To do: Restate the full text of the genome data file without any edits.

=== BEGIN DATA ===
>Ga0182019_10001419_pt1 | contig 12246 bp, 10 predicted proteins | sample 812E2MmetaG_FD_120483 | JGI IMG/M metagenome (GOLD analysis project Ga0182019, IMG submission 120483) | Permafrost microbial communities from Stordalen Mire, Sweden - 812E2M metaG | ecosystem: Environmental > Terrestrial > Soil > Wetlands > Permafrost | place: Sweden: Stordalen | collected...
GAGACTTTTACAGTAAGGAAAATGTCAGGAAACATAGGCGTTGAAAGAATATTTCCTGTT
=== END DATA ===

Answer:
>Ga0182019_10001419_pt1 | contig 12246 bp, 10 predicted proteins | sample 812E2MmetaG_FD_120483 | JGI IMG/M metagenome (GOLD analysis project Ga0182019, IMG submission 120483) | Permafrost microbial communities from Stordalen Mire, Sweden - 812E2M metaG | ecosystem: Environmental > Terrestrial > Soil > Wetlands > Permafrost | place: Sweden: Stordalen | collected...
GAGACTTTTACAGTAAGGAAAATGTCAGGAAACATAGGCGTTGAAAGAATATTTCCTGTT